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Biodiversity & Environment

Marine Pollution

  • 16 Aug 2019
  • 9 min read

The oceans cover over 70% of the globe. Its health, wellbeing of humanity and the living environment that sustains us all are inextricably linked. Yet neglect of ocean acidification, climate change, polluting activities and over-exploitation of marine resources have made oceans, one of the earth’s most threatened ecosystems.

Marine pollution, also known as ocean pollution, is the spreading of harmful substances such as oil, plastic, industrial and agricultural waste and chemical particles into the ocean.

Causes of Ocean Pollution

There are various ways in which pollution enters the ocean:

  • Sewage: Sewage or polluting substances flow through sewage, rivers, or drainages directly into the ocean.
  • Toxic Chemicals From Industries: Industrial waste which is directly discharged into the oceans, results in ocean pollution.
    • The hazardous and toxic chemicals affects marine life.
    • Also, they raise the temperature of the ocean and cause thermal pollution. Aquatic animals and plants have difficulty surviving at higher temperatures.
  • Land Runoff: Land-based sources (such as agricultural run-off, discharge of nutrients and pesticides and untreated sewage including plastics) account for approximately 80% of marine pollution.
    • The runoff picks up man-made, harmful contaminants that pollute the ocean, including fertilizers, petroleum, pesticides and other forms of soil contaminants.
  • Large Scale Oil Spills: Pollution caused by ships, is a huge source of ocean pollution, the most devastating effect of which is oil spills.
    • Crude oil lasts for years in the sea and is extremely toxic to marine life, it suffocates the marine animals to death.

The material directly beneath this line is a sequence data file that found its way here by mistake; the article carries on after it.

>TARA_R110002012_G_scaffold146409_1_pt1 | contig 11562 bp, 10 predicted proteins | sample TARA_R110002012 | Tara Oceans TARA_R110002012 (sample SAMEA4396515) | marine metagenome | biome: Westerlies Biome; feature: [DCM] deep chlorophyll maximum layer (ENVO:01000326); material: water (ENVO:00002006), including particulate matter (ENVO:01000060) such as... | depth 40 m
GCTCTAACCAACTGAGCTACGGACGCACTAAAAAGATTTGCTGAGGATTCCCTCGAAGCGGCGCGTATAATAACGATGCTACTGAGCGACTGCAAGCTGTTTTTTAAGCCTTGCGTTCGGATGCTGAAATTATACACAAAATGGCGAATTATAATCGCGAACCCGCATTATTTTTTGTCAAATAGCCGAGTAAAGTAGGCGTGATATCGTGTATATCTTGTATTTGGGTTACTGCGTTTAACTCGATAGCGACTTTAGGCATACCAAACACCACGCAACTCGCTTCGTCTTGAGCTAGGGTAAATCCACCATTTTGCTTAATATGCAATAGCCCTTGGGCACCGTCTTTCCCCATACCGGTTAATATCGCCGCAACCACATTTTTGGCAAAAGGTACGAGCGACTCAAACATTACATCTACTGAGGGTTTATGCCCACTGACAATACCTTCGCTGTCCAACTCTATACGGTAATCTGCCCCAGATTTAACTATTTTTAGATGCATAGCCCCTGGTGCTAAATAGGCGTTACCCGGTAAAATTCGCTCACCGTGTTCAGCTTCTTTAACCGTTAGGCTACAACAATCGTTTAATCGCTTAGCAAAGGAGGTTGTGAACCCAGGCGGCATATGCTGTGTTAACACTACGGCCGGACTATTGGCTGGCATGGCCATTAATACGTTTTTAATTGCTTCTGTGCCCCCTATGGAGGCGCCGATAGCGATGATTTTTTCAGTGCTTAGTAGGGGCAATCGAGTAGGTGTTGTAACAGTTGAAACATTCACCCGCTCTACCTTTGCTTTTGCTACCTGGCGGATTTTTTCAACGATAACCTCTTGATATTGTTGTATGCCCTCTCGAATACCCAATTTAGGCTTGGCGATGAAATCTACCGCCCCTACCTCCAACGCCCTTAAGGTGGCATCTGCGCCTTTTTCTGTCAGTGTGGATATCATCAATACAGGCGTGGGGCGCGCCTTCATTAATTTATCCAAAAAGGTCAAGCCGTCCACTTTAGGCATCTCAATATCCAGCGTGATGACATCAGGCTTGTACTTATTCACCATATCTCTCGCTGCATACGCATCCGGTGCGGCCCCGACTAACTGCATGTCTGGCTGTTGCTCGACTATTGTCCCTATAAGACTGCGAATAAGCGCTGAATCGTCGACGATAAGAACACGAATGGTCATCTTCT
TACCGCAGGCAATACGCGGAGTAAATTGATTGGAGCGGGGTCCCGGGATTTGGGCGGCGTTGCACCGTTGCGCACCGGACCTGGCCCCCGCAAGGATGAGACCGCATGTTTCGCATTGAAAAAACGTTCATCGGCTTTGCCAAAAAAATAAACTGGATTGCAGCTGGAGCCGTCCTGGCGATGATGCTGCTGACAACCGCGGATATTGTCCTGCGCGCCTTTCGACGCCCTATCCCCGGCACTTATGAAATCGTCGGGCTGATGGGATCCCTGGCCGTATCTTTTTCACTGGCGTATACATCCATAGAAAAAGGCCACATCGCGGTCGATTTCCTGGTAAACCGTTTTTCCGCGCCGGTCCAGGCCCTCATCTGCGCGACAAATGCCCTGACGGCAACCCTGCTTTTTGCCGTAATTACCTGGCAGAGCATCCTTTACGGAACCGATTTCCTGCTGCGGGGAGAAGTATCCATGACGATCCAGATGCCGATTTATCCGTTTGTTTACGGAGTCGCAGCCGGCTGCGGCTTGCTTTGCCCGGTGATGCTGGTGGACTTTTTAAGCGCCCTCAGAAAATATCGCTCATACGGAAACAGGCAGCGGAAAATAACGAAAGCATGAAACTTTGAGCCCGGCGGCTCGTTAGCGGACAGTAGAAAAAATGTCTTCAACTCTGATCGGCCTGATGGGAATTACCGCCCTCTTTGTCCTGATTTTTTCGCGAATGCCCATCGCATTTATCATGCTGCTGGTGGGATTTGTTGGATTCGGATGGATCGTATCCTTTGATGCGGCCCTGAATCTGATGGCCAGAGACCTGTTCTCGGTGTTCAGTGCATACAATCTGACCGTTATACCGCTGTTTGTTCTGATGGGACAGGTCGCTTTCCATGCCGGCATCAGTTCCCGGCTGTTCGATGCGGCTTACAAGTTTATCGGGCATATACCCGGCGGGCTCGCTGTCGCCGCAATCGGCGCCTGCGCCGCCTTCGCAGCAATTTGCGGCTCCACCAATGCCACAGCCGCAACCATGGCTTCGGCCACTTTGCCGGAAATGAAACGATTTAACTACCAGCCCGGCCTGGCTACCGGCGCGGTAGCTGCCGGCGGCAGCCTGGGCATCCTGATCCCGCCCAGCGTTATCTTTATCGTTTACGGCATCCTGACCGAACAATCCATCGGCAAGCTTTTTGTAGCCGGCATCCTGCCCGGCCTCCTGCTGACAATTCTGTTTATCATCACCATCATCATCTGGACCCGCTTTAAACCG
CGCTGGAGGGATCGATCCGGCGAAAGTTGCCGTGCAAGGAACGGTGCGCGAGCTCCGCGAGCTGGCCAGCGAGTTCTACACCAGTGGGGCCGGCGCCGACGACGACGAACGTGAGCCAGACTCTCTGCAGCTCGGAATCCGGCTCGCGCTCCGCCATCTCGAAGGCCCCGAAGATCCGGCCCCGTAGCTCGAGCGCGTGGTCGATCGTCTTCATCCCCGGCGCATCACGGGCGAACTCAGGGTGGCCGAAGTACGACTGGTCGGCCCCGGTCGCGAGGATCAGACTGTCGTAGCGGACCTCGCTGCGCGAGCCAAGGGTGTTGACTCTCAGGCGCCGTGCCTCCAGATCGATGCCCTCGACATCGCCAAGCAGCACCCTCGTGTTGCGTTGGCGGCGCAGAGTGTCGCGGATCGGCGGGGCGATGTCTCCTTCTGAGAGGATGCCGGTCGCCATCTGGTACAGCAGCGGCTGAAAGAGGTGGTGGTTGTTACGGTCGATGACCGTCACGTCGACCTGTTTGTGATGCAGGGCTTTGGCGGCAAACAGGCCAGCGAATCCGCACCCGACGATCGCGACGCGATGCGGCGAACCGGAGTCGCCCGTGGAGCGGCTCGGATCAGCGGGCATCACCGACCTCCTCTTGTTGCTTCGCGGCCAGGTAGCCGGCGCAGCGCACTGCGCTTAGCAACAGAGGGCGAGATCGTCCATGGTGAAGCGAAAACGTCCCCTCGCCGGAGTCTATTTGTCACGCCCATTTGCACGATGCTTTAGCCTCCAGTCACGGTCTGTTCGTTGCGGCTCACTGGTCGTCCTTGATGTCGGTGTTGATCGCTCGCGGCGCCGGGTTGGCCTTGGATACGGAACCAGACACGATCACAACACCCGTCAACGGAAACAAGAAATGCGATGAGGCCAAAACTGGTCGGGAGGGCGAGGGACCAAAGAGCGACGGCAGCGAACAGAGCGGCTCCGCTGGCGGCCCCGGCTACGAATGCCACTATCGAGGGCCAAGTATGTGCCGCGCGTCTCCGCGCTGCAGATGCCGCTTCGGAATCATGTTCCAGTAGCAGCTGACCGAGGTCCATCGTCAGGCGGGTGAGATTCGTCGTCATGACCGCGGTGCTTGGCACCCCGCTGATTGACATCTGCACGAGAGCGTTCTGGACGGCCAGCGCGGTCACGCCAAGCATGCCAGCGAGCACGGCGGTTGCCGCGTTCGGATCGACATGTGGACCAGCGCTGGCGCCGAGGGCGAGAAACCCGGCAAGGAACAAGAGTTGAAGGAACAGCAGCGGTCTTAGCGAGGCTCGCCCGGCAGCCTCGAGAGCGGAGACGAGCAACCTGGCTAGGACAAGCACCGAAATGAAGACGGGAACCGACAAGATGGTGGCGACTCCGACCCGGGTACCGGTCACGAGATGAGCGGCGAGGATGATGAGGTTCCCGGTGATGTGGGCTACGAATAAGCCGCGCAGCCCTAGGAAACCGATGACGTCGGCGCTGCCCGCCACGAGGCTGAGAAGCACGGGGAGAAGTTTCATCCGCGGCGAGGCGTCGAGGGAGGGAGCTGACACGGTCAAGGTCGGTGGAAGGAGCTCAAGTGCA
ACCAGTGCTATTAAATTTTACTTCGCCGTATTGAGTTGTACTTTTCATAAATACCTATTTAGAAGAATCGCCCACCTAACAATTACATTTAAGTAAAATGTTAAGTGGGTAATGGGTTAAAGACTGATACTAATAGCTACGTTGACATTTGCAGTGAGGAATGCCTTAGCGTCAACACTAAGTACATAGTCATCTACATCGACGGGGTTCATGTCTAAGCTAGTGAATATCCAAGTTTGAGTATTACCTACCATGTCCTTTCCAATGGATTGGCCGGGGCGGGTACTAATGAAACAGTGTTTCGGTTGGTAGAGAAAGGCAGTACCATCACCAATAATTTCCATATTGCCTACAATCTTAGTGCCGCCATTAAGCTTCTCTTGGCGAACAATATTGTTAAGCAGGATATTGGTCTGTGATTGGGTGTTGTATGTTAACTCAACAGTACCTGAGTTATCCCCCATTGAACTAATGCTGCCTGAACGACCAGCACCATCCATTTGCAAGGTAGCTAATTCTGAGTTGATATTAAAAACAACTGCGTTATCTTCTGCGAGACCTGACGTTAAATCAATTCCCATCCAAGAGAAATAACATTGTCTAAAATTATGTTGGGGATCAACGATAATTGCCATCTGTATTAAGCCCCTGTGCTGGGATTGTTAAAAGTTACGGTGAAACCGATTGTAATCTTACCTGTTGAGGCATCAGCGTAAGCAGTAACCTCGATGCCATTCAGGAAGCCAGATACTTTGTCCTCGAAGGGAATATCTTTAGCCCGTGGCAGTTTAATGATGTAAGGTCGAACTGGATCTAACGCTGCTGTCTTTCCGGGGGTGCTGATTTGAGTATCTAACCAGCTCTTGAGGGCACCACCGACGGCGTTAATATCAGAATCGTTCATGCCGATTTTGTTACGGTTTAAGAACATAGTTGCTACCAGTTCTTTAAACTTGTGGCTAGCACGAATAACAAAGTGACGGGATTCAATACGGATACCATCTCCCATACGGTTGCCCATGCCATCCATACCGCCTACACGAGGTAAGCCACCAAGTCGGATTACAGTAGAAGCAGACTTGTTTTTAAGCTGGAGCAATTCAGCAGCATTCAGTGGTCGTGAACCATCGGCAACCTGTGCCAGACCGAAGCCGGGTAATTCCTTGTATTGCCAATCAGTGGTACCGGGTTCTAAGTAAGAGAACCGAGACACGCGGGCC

• Crude oil is also extremely difficult to clean up.
  • Ocean Mining: Ocean mining sites drilling for silver, gold, copper, cobalt, and zinc create sulfide deposits up to three and a half thousand meters down into the ocean.
  • Plastic Pollution: In 2006, the United Nations Environment Programme estimated that every square mile of ocean contains 46,000 pieces of floating plastic.
    • Once discarded, plastics are weathered and eroded into very small fragments known as micro-plastics. These together with plastic pellets are already found in most beaches around the world.
    • Plastic materials and other litter can become concentrated in certain areas called gyres as a result of marine pollution gathered by oceanic currents.
      • For example, the North Pacific Gyre is now referred to as the Great Pacific Garbage Patch, where waste material from across the North Pacific Ocean, including coastal waters off North America and Japan, are drawn together.
  • In addition to all these factors, the oceans are highly affected by carbon dioxide and climate changes, which impacts primarily the ecosystems and fish communities that live in the ocean.
    • In particular, the rising levels of CO2 leads to ocean acidification.
  • Other factors like coastal tourism, port and harbour developments, damming of rivers, urban development and construction, mining, fisheries, aquaculture etc., are all sources of marine pollution threatening coastal and marine habitats.

Effects of Ocean Pollution

  • Effect of Toxic Wastes on Marine Animals: The long term effect on marine life can include cancer, failure in the reproductive system, behavioural changes, and even death.
  • Disruption to the Cycle of Coral Reefs: Oil spill floats on the surface of the water and prevents sunlight from reaching marine plants and affects the process of photosynthesis.